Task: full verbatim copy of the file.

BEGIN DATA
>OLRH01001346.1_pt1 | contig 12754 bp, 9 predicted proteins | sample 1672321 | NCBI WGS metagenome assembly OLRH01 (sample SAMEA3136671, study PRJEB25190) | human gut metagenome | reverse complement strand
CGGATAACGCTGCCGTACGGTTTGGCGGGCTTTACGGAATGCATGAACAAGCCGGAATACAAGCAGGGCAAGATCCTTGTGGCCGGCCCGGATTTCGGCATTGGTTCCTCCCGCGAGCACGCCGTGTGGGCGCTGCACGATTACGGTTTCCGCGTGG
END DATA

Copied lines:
>OLRH01001346.1_pt1 | contig 12754 bp, 9 predicted proteins | sample 1672321 | NCBI WGS metagenome assembly OLRH01 (sample SAMEA3136671, study PRJEB25190) | human gut metagenome | reverse complement strand
CGGATAACGCTGCCGTACGGTTTGGCGGGCTTTACGGAATGCATGAACAAGCCGGAATACAAGCAGGGCAAGATCCTTGTGGCCGGCCCGGATTTCGGCATTGGTTCCTCCCGCGAGCACGCCGTGTGGGCGCTGCACGATTACGGTTTCCGCGTGG